Two-Dimensional Planar and Crossover-Free Beamforming Network Architecture

An antenna system has a two-dimensional field of view, yet can be implemented on a surface, such as on electronic or photonic integrated circuits. The antenna system includes an array of antennas disposed in a predetermined non-linear pattern and a two-dimensional beamforming network (BFN). The antenna system can be steered/selectively beamformed in two dimensions through beam port selection. The beamforming network is disposed entirely on a single first surface. The beamforming network has a one-dimensional array-side interface disposed on the first surface and a one-dimensional beam-side interface disposed on the first surface. The antennas of the array of antennas are individually communicably coupled to the array-side interface. Segments of the beam-side interface map to respective pixels in the two-dimensional field of view.

Skip to: Description  ·  Claims  · Patent History  ·  Patent History
Description
CROSS-REFERENCE TO RELATED APPLICATIONS

This application claims the benefit of U.S. Provisional Patent Application No. 63/068,667, filed Aug. 21, 2020, titled “Two-Dimensional Planar and Crossover-Free Beamforming Network Architecture,” the entire contents of which are hereby incorporated by reference herein, for all purposes.

BACKGROUND Technical Field

The present invention relates to phased array antenna systems and, more particularly, to two-dimensional beamforming networks (BFN) for phased array antenna systems.

Related Art

Many systems need to emit or receive radio frequency (RF) signals or (humanly visible or invisible) collimated optical beams in directions that can be controlled with high precision. For example, such RF or optical beams are used in radio detection and ranging (RADAR) and light detection and ranging (LiDAR) systems, and often these beams need to be steered or swept in one or two dimensions to locate or track a target. Similarly, communications systems, such as fifth generation wireless communications technologies (5G), sometimes need to steer beams, such as to initially establish a line-of-sight communication channel between two terminals or if one or both of the terminals move.

Phased arrays of RF or optical antenna elements are commonly used in such systems to form electronically- or optically-steerable directional signal beams, i.e., without mechanical steering. One or more receivers, transmitters or transceivers are electrically or optically connected to an array of antenna elements via feedlines, such as optical fibers or coaxial cables. Taking a transmitter case as an example, the transmitter(s) operate such that the phase of the signal at each antenna element is separately controlled. Signals radiated by the various antenna elements constructively and destructively interfere with each other in the space (near field) in front of the antenna array. In directions where the signals constructively interfere, the signals are reinforced, whereas in directions where the signals destructively interfere, the signals are suppressed, thereby creating an effective radiation pattern of the entire array in the far field that favors a desired direction. The phases at the various antenna elements, and therefore the direction in which the antenna array's signal propagates, can be changed very quickly, thereby enabling such a system to be steered, for example to sweep over a range of directions.

According to the reciprocity theorem, a phased array of antenna elements can also be used to receive signals preferentially from a desired direction. By dynamically changing the phasing, a system can sweep over a range of directions to ascertain a direction from which a signal originates, i.e., a direction from which the signal's strength is maximum, or to steer a phased array toward a transmitting antenna or other signal source and/or away from interference (noise) sources.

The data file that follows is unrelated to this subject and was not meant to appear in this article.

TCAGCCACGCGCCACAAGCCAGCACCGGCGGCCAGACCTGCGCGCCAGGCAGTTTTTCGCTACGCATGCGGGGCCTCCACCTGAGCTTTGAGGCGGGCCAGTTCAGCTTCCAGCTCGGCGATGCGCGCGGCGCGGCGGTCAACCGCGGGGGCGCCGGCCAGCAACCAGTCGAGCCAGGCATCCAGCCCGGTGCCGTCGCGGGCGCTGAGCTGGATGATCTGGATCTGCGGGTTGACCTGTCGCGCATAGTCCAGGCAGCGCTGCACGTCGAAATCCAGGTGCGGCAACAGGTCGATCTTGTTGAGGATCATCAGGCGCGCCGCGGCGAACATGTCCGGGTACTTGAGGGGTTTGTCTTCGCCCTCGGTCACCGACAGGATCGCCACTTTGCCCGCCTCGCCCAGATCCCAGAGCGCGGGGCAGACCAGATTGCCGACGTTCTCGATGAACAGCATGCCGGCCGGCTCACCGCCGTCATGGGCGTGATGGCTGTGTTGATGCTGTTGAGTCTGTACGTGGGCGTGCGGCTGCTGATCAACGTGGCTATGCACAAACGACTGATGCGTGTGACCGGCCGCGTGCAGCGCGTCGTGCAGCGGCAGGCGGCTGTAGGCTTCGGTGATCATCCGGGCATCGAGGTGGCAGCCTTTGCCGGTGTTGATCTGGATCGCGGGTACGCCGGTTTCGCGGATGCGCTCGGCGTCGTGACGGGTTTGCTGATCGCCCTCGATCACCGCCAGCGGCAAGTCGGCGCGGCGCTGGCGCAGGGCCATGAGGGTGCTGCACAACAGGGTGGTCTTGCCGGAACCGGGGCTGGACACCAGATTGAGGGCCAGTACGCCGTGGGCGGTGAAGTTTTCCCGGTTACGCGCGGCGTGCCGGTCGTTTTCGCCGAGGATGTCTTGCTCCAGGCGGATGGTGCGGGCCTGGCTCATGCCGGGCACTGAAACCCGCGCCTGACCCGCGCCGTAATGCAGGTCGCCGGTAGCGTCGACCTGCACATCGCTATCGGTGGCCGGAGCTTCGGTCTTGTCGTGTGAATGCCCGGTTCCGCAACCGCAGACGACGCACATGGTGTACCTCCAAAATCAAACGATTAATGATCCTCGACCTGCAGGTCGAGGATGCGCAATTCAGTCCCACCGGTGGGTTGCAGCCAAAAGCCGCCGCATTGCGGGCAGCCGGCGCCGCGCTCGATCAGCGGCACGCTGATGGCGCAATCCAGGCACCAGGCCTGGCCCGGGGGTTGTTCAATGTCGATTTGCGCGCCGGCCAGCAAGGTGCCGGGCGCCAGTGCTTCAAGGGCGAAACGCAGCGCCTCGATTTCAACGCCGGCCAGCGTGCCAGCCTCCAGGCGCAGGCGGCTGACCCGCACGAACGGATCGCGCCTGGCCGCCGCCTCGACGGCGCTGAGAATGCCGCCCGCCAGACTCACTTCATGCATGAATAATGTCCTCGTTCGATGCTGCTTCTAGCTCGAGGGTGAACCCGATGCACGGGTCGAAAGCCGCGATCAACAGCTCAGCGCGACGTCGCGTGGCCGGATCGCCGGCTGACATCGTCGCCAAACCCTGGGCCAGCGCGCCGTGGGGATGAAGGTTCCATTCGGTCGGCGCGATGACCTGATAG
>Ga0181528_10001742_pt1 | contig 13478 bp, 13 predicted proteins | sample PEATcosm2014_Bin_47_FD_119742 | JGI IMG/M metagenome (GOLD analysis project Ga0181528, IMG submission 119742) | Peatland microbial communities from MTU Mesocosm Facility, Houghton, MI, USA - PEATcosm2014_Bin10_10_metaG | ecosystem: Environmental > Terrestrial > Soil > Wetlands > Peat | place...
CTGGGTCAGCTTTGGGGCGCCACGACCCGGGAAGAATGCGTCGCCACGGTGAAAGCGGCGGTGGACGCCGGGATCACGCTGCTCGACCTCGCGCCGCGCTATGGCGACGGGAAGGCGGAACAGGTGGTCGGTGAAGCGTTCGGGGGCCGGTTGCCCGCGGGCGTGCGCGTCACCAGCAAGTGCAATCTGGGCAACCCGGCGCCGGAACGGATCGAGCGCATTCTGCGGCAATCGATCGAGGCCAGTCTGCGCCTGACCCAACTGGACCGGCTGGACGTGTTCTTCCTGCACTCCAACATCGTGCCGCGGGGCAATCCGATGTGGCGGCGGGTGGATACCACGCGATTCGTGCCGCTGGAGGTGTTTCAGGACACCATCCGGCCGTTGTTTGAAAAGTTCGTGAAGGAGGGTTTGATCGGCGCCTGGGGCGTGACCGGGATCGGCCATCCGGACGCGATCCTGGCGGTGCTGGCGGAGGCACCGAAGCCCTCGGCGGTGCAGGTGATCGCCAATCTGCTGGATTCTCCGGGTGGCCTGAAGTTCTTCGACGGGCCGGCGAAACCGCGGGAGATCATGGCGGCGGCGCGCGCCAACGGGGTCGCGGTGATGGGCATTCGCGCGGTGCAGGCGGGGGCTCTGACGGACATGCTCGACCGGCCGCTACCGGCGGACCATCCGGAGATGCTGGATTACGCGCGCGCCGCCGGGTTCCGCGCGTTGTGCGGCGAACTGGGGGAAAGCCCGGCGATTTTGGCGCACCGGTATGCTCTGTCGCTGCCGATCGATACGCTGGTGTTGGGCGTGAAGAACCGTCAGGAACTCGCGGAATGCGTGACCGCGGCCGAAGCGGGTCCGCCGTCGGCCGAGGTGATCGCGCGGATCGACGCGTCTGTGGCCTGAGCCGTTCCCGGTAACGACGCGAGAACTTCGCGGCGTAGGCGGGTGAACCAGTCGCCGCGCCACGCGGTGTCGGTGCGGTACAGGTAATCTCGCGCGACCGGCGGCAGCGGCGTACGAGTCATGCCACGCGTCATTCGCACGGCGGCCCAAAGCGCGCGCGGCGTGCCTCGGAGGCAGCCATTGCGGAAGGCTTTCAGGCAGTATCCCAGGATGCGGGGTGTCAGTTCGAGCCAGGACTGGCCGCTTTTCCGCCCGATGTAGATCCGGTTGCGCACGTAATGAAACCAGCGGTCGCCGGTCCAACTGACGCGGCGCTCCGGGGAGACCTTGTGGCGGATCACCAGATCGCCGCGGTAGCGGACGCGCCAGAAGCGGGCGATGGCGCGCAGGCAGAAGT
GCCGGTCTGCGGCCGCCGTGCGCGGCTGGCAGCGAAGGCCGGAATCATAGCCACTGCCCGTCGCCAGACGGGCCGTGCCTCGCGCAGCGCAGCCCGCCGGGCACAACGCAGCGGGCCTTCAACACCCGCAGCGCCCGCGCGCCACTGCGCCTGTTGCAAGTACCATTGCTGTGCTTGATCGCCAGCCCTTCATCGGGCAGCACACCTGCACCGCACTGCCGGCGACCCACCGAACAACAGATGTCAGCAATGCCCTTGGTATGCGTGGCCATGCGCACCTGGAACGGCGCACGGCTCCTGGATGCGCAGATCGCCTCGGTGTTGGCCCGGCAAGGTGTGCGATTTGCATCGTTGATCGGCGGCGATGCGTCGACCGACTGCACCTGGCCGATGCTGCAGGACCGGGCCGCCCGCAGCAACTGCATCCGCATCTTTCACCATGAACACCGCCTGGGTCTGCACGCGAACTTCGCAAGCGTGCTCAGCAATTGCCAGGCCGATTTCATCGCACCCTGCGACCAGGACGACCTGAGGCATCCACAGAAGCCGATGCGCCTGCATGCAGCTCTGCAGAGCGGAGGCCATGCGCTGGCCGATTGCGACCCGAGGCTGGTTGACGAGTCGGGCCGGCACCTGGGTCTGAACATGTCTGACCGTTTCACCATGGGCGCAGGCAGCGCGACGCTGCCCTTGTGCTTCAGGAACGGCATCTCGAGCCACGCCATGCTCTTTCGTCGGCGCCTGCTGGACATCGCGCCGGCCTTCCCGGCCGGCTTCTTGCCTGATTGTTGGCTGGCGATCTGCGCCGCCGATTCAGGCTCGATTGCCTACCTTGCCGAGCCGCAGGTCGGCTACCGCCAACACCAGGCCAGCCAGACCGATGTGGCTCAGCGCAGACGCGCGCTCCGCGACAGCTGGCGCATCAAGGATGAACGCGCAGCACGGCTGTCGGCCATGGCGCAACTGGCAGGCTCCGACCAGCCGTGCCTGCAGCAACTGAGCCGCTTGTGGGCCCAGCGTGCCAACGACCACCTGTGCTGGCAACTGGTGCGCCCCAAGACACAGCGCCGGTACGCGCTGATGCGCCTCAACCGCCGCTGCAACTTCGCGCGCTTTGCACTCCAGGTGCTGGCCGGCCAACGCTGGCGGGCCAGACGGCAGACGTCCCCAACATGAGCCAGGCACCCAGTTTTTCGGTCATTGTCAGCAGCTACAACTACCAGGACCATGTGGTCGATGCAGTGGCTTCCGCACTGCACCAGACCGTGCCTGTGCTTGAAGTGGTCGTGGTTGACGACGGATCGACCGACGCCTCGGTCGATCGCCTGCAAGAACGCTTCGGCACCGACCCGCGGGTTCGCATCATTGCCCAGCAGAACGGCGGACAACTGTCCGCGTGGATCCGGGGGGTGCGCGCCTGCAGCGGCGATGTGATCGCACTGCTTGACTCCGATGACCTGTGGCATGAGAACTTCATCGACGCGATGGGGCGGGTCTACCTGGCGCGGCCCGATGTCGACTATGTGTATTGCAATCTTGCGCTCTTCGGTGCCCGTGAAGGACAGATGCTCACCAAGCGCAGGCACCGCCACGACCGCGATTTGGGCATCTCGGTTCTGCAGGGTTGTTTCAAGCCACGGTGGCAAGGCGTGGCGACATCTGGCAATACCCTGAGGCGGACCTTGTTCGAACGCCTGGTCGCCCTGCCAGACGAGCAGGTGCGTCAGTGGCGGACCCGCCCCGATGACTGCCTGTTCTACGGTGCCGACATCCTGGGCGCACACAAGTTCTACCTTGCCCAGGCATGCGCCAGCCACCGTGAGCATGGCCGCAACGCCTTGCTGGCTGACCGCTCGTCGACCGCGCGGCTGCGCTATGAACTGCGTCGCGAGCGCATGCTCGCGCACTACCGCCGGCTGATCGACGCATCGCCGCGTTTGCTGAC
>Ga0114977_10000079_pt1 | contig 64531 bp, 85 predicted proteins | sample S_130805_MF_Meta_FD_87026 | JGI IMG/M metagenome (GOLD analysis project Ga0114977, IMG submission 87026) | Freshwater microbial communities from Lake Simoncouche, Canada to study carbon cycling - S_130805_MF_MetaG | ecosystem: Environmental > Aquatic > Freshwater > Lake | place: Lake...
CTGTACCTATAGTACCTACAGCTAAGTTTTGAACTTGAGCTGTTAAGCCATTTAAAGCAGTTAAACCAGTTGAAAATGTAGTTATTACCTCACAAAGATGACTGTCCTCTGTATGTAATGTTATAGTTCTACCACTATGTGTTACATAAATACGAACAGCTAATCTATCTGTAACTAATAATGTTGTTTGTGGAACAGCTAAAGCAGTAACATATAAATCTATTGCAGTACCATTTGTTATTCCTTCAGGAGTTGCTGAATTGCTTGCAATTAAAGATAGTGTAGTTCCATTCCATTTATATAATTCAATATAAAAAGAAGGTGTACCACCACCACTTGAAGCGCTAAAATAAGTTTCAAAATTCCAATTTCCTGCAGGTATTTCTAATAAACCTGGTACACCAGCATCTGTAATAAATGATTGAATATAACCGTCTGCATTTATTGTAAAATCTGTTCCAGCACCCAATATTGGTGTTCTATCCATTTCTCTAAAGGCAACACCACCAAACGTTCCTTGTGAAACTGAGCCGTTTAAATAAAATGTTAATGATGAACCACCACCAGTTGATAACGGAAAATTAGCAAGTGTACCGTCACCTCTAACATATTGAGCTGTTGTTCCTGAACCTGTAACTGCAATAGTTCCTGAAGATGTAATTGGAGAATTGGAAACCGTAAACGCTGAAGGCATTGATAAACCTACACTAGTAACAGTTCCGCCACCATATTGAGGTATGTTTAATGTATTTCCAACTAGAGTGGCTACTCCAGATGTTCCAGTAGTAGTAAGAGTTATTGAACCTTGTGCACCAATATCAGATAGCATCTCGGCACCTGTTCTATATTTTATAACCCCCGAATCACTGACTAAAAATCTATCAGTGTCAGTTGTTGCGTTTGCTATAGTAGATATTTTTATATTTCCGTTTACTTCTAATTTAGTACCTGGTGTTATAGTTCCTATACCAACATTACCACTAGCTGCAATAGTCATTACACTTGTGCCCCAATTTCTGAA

Conventional electronic or optical circuits that control the phases of signals fed to, or received from, the antenna elements of a phased array are large and complex. A small, thin, and ideally planar, beamforming network (BFN), especially one that fits within a typical mobile telephone, that can electronically steer or differentiate one or more signals in two dimensions would be highly desirable. Thus, a problem with the prior art is how to build a small, thin, and ideally planar, beamforming network that can electronically or optically steer or differentiate one or more signals in two dimensions.

SUMMARY OF EMBODIMENTS

In the following summary, parenthetical reference numerals identify non-limiting exemplary elements described in this Application.

An embodiment of the present invention provides an antenna system. The antenna system includes an array (402) of antennas and a two-dimensional beamforming network (BFN) (420). The array (402) of antennas is disposed in a predetermined non-linear pattern (411). The array of antennas includes a plurality of antennas (404-410) and has a two-dimensional field of view (500). The two-dimensional beamforming network (BFN) (420) is disposed entirely on a single first surface (423). The two-dimensional beamforming network (BFN) (420) has a one-dimensional array-side interface (424) disposed on the first surface (423) and a one-dimensional beam-side interface (426) disposed on the first surface (423). The antennas (404-410) of the array (402) of antennas are individually communicably coupled (412-418) to the array-side interface (424), such that segments (428-432) of the beam-side interface (426) map to respective pixels (0-15) in the two-dimensional field of view (500).

Optionally, in any embodiment, the array (402) of antennas and the two-dimensional beamforming network (420) collectively form a true time delay system.

Optionally, in any embodiment, the one-dimensional array-side interface (424) is segmented.

Optionally, in any embodiment, the one-dimensional beam-side interface (426) is continuous.

Optionally, in any embodiment, the first surface (423) is planar.